|Source||‘Obituary: Sir Hubert Worthington, RA, FRIBA’, Extract from The Builder, 02/08/1963 in: CWGC Archive, T 317 - Sir J.H. Worthington, OBE, RA, MA, FRIBA - Principal Architect, 15/07/1943 – 06/01/1986; CWGC Archive, T 317 - Sir J.H. Worthington, OBE, RA, MA, FRIBA - Principal Architect, 15/07/1943 – 06/01/1986|
|Biographical Note||Sir John Hubert Worthington RA was a British architect and the Commission's Principal Architect for North Africa and Egypt for the Second World War.|
He was born on 4 July 1886. He was the younger son of the late Thomas Worthington and the brother of Sir Percy Worthington, to whom he would be articled to at the beginning of his career. He was educated at Sedburgh and the Manchester University of Architecture, of which he was the first student to qualify. He qualified as ARIBA just before the First World War and worked as an assistant in the office of Sir Edwin Lutyens in 1914.
During the First World War, Worthington served in the 16th Bn., Manchester Regiment as a Captain. In 1923, he became Professor of Architecture at the Royal College of Art (subsequently making him hon. ARCA) and he lectured at Oxford University and Hull during the 1930’s.
On 26 July 1943, Hubert Worthington was appointed the Commission’s Principal Architect for its 1939-1945 War Cemeteries and Memorials to the Missing in North Africa and Egypt. Following his appointment, he began an arduous tour of all cemeteries from the Canal Zone to Algeria, lasting for seven weeks. In 1945, Worthington visited Malta to select a site and prepare a design for the Malta Memorial, which he completed. He undertook a second tour to Egypt and North Africa in 1947, when he was accompanied by Lady Worthington. This was followed by further tours of inspection in 1953 and 1956 as well as in Tunisia in 1957, at the time of the unveiling of the memorial at Medjez-el-Bab.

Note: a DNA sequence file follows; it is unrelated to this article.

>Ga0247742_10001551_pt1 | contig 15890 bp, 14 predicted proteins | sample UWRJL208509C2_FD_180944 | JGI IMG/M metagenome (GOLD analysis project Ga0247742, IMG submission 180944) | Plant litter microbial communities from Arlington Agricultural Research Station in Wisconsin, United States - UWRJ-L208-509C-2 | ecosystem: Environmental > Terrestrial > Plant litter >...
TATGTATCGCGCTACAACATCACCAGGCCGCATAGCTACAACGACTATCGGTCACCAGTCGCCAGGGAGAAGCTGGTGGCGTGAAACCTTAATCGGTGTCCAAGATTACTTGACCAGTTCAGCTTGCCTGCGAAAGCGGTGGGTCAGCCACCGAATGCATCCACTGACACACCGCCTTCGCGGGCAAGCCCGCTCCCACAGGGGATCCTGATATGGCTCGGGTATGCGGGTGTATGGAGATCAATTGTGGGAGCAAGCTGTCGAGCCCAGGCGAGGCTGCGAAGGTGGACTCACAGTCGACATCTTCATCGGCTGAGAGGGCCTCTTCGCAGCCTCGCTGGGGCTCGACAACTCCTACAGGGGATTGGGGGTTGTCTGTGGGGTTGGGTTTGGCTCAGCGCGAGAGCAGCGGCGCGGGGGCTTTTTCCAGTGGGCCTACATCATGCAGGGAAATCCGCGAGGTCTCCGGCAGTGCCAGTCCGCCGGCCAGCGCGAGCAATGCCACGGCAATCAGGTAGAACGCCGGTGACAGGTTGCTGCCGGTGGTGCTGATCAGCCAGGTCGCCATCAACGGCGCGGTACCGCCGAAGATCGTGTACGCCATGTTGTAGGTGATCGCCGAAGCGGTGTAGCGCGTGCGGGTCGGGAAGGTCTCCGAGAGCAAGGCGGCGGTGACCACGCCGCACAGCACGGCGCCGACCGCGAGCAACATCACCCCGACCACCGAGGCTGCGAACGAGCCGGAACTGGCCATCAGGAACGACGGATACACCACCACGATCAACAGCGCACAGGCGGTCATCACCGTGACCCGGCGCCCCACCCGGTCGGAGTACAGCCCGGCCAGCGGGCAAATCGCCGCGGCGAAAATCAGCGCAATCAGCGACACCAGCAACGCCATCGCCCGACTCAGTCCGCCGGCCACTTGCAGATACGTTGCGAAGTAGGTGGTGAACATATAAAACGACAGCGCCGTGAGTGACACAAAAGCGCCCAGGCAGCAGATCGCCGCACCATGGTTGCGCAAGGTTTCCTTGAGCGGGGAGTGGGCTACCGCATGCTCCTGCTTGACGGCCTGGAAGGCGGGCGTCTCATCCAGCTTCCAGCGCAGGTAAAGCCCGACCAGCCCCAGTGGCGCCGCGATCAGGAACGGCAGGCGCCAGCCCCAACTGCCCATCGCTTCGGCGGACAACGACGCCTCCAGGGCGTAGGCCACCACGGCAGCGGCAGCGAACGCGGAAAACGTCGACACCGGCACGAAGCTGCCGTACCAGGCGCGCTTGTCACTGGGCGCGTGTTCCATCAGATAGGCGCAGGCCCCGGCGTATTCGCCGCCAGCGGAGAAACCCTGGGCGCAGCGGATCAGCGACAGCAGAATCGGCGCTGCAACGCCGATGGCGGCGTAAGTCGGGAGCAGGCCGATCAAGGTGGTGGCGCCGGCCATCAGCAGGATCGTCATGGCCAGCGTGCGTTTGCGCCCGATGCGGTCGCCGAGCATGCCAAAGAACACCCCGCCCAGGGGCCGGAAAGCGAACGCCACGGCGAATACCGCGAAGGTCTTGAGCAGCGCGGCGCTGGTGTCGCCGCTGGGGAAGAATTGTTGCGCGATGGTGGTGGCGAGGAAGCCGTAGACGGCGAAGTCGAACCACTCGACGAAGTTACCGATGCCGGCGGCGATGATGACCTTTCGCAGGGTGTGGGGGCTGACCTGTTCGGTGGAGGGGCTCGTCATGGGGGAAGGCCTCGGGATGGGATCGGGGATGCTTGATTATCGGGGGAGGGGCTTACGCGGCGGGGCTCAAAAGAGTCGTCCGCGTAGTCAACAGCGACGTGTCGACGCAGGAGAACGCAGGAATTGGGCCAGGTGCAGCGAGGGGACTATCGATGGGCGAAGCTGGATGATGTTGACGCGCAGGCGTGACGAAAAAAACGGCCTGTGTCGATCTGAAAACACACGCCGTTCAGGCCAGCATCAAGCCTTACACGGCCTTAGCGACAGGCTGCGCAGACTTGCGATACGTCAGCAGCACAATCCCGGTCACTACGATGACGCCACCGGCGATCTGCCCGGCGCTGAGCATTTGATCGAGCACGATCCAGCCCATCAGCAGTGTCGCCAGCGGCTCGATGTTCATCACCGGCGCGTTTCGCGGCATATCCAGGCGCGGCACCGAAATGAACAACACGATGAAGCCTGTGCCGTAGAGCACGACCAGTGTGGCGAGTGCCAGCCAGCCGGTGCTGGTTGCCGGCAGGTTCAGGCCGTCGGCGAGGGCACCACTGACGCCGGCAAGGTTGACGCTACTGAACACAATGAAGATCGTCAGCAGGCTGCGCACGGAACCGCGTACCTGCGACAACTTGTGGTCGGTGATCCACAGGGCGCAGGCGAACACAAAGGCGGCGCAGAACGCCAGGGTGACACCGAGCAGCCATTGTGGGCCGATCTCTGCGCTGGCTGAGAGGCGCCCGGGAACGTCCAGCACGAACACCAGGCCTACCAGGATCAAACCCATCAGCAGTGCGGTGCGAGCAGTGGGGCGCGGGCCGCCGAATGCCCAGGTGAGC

In 1954, he as present at the unveiling of the El Alamein Memorial, which he designed, along with the war cemetery. On 31 December 1955, he relinquished his appointment as Principal Architect but maintained an active interest and freely advised the Commission’s officials until his death.
Worthington was also involved with many restoration projects, such as the old Bodleian library and the Radcliffe Camera at Oxford, as well as restoring Manchester Cathedral after it sustained damage during the Second World War. He was the architect for the repair of Kings Bench Walk and the rebuilding of the Inner Temple Hall, and also restored the great parlour of Merchant Taylors’ Hall.
He was knighted in 1949. In 1955, he was elected a Royal Academician.
Sir Hubert Worthington died on 26 July 1963, twenty years after he had started working for the Commission. He was aged 77.